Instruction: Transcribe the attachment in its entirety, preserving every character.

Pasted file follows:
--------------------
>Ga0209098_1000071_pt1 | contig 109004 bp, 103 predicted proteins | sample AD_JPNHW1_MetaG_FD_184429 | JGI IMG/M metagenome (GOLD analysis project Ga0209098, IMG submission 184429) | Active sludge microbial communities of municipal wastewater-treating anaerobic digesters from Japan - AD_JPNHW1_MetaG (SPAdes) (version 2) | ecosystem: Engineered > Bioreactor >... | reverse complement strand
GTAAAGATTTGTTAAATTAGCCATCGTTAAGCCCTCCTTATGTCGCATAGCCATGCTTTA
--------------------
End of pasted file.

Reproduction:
>Ga0209098_1000071_pt1 | contig 109004 bp, 103 predicted proteins | sample AD_JPNHW1_MetaG_FD_184429 | JGI IMG/M metagenome (GOLD analysis project Ga0209098, IMG submission 184429) | Active sludge microbial communities of municipal wastewater-treating anaerobic digesters from Japan - AD_JPNHW1_MetaG (SPAdes) (version 2) | ecosystem: Engineered > Bioreactor >... | reverse complement strand
GTAAAGATTTGTTAAATTAGCCATCGTTAAGCCCTCCTTATGTCGCATAGCCATGCTTTA